Yesterday, the Committee for a Responsible Federal Budget released a report entitled “Our Debt Problems Are Very Far from Solved,” which implicitly argues that—despite dramatic drops in our near-term deficits and vast improvements in the medium-term outlook of the federal government’s balance sheets—long-term deficit reduction should remain our top economic policy priority for now.
Concentrating on deficit reduction above all else would be a mistake for a number of reasons: such a focus ignores recent changes in facts about our fiscal outlook; it calls for painful and unnecessary policy changes; and it sets aside the issues that should be our focus, namely returning to a broadly-shared economic growth. To be clear, there are policies that would reduce long-term deficits while helping to meet these other challenges, but there are also policies that would reduce long-term deficits while making these challenges even worse. It matters, a lot, which set of policies we choose. Prioritizing deficit reduction, in and of itself, as the pre-eminent policy goal going forward makes for a much worse debate.
A key fact that should influence deficit discussions more than it does is that our fiscal outlook has dramatically changed in recent years. Our deficit is falling at the fastest rate since World War II. New projections show a dramatic decrease in health care cost growth—a combined $544 billion reduction in CBO’s ten-year projections of Medicare and Medicaid between analyses made in August 2012 and May 2013. The combination of policy changes (the “fiscal cliff” deal, the sequester, etc.) and CBO’s updated projections have resulted in a very large reduction in projected deficits in just a very short time-period. In 2010, the debt-to-GDP ratio was expected to hit 90 percent (granted, a completely arbitrary figure) in 2021; today, it’s not projected to hit that level until 2030. So, as the Center for American Progress puts it, “even if we were concerned about debt at that level, we now have twice as long to address it.”
And we should not be overly-concerned with that level of debt. Indeed, with the idea that a debt-to-GDP ratio of 90 percent is some kind of threshold for disaster now firmly debunked, the concept that the near- and medium-term “trajectory” rather than the “level” of debt must change is deficit hawks’ new bogyman, though it is one that is no less arbitrary. (Though bear in mind that under CRFB’s own numbers, we won’t hit that used-to-be magical 90 percent threshold until the 2030s.) Simply put, with historically-slow domestic spending growth, a terribly incomplete and narrowly-shared economic recovery, low interest rates, and still-elevated levels of unemployment, this is no time to panic about budget deficits (unless you’re panicked that they’re falling too rapidly to allow the economy to mount a robust recovery).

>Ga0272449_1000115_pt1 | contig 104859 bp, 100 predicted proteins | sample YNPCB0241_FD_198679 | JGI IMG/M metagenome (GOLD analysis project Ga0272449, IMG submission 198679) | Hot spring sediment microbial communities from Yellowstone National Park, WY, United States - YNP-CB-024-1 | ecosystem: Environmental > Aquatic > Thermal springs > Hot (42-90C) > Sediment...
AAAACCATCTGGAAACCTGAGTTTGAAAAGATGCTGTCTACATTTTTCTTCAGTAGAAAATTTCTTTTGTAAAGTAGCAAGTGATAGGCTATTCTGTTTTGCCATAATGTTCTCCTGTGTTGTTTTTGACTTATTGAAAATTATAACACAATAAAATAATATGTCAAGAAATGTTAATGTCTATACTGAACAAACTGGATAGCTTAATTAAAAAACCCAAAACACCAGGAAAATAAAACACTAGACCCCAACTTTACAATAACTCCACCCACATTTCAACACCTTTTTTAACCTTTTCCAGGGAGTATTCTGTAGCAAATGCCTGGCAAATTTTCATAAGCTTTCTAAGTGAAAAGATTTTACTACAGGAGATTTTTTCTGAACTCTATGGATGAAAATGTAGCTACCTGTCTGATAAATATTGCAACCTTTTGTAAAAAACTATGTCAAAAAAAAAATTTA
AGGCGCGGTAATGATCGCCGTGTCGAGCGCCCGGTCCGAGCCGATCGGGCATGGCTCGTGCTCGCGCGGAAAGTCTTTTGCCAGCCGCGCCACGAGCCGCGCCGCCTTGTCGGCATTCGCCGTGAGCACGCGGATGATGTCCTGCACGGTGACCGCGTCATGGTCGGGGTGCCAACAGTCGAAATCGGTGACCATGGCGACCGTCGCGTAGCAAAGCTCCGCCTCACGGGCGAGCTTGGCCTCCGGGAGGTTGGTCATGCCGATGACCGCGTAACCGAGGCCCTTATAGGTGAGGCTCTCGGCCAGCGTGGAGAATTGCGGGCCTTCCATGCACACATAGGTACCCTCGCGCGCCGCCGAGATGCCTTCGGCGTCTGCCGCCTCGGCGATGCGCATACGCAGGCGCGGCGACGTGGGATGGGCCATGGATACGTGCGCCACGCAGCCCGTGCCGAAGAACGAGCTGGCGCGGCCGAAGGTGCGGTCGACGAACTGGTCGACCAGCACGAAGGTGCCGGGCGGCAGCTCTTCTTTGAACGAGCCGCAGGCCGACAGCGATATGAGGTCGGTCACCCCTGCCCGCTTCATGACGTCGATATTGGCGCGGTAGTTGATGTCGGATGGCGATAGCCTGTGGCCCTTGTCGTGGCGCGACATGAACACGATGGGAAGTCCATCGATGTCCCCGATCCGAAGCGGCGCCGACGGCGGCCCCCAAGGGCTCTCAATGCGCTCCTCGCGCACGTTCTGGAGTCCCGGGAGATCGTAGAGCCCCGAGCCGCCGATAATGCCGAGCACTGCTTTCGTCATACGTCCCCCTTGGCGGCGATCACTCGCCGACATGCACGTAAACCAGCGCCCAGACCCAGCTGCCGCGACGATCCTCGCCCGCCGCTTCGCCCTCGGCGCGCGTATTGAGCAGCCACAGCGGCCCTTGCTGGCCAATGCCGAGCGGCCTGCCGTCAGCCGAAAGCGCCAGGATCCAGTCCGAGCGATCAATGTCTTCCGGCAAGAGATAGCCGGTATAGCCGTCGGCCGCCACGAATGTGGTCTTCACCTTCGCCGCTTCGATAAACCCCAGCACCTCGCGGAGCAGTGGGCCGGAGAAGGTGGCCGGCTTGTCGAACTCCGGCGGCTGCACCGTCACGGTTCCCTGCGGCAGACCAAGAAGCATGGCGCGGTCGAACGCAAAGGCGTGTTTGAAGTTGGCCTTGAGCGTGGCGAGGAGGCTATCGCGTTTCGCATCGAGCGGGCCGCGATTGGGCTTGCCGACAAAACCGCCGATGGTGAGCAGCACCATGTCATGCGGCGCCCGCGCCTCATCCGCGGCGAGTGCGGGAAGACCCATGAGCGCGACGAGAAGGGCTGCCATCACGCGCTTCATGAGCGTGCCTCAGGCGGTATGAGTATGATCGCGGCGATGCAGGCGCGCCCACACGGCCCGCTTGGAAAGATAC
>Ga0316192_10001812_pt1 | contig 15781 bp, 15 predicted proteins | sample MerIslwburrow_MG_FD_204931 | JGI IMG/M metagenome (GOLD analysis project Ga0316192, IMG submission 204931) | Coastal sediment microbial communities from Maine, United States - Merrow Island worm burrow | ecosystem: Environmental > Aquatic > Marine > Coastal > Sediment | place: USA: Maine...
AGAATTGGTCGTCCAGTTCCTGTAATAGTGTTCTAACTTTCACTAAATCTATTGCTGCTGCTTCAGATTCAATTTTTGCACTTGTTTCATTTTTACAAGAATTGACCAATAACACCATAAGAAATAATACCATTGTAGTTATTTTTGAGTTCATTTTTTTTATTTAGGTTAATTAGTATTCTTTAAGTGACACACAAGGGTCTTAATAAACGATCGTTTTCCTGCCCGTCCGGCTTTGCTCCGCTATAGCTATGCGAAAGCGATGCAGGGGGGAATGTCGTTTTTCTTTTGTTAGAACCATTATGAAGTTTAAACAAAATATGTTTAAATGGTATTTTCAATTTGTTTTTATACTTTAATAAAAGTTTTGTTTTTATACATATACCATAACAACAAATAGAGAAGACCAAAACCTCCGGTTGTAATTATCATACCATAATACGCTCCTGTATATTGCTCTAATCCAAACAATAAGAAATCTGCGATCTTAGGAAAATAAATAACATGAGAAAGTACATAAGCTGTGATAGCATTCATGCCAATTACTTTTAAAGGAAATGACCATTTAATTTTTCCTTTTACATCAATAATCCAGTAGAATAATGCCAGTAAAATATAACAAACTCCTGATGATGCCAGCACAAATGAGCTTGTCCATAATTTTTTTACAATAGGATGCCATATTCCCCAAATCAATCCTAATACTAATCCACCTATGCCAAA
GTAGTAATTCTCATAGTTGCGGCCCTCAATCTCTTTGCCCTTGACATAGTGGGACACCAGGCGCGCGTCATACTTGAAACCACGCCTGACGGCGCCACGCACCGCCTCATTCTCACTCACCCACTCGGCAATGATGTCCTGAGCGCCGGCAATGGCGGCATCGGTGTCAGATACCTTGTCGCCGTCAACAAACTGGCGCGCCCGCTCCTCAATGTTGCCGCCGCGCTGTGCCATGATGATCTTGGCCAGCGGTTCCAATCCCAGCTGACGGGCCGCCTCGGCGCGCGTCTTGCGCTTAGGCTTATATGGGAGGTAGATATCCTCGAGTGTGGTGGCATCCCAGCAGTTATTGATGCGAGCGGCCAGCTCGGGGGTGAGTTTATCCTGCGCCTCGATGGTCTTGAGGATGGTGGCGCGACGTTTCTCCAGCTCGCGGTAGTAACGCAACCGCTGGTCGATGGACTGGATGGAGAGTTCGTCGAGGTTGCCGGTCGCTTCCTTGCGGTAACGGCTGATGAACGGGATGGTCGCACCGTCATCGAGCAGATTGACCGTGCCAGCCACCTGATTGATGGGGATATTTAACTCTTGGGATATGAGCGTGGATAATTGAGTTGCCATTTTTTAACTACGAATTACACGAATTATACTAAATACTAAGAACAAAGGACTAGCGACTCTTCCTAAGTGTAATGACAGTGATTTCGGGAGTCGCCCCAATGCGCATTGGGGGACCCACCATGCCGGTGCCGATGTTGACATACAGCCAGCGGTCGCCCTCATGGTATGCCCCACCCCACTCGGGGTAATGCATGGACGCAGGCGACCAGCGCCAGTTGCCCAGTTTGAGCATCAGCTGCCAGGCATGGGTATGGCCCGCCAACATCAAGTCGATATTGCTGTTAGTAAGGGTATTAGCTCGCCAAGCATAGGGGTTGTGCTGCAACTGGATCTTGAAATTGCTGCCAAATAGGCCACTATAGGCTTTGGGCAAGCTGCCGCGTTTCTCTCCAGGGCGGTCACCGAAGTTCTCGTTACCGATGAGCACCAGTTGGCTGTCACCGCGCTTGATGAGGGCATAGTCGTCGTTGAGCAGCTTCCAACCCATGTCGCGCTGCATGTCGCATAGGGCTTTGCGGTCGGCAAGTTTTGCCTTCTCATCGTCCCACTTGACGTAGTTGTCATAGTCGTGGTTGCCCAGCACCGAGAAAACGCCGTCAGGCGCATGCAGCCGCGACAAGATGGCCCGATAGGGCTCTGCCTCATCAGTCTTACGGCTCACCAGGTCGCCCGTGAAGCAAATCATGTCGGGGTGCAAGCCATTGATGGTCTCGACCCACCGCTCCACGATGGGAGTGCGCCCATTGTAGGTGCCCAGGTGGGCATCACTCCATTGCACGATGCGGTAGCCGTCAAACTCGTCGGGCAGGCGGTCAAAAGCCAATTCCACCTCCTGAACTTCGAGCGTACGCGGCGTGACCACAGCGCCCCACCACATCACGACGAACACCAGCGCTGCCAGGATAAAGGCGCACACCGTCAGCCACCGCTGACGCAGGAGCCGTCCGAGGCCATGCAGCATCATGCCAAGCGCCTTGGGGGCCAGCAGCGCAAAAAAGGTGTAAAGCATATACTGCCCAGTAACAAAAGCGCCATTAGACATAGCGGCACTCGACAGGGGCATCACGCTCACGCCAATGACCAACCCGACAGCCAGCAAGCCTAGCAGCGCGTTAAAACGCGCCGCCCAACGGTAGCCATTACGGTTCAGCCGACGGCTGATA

And panic is exactly what CRFB’s policy proposals represent. As Paul Krugman has written, locking in future social spending cuts (as CRFB favors) to prevent the social spending cuts that would only result from current long-term projections coming to fruition makes little sense. Worse still is self-described deficit hawks’ adherence to freezing federal revenues at a level equal to their historical average relative to the economy. This is an economically incoherent benchmark—as advanced economies, aside from ours, have raised an increasing amount of revenue relative to GDP over recent decades. And this isn’t a real shock—governments around the world are deeply involved in the business of providing health care financing. And health care tends to get expensive more quickly than other goods, making government’s share of the overall economy rise. Ironically, the country with the lightest public footprint in health care financing (the United States) has historically the worst problem with containing rising health care costs—which doesn’t really argue for throwing these costs off the federal budget, does it?
This isn’t to say that long-term debt can never be a problem, or that we should not embrace intelligent policies that can reduce it without further burdening low- and moderate-income households. In fact, EPI has helped produce budget proposals that cut long-term debt-to-GDP ratio, as excessive debt burdens can indeed harm economic growth and limit budgetary options over time. However, turning toward deficit reduction and away from achieving full employment and economic growth now would be a mistake—especially in light of an improving long-term fiscal situation and the harmful effects of deficits that drop too quickly. Cuts to domestic programs have slowed economic growth and will cost up to 1.6 million jobs through next year alone. Doubling-down on deficit reduction now would be a costly mistake, and we should not be urging policymakers to focus simply on deficit reduction without taking any of the broader economic context into account.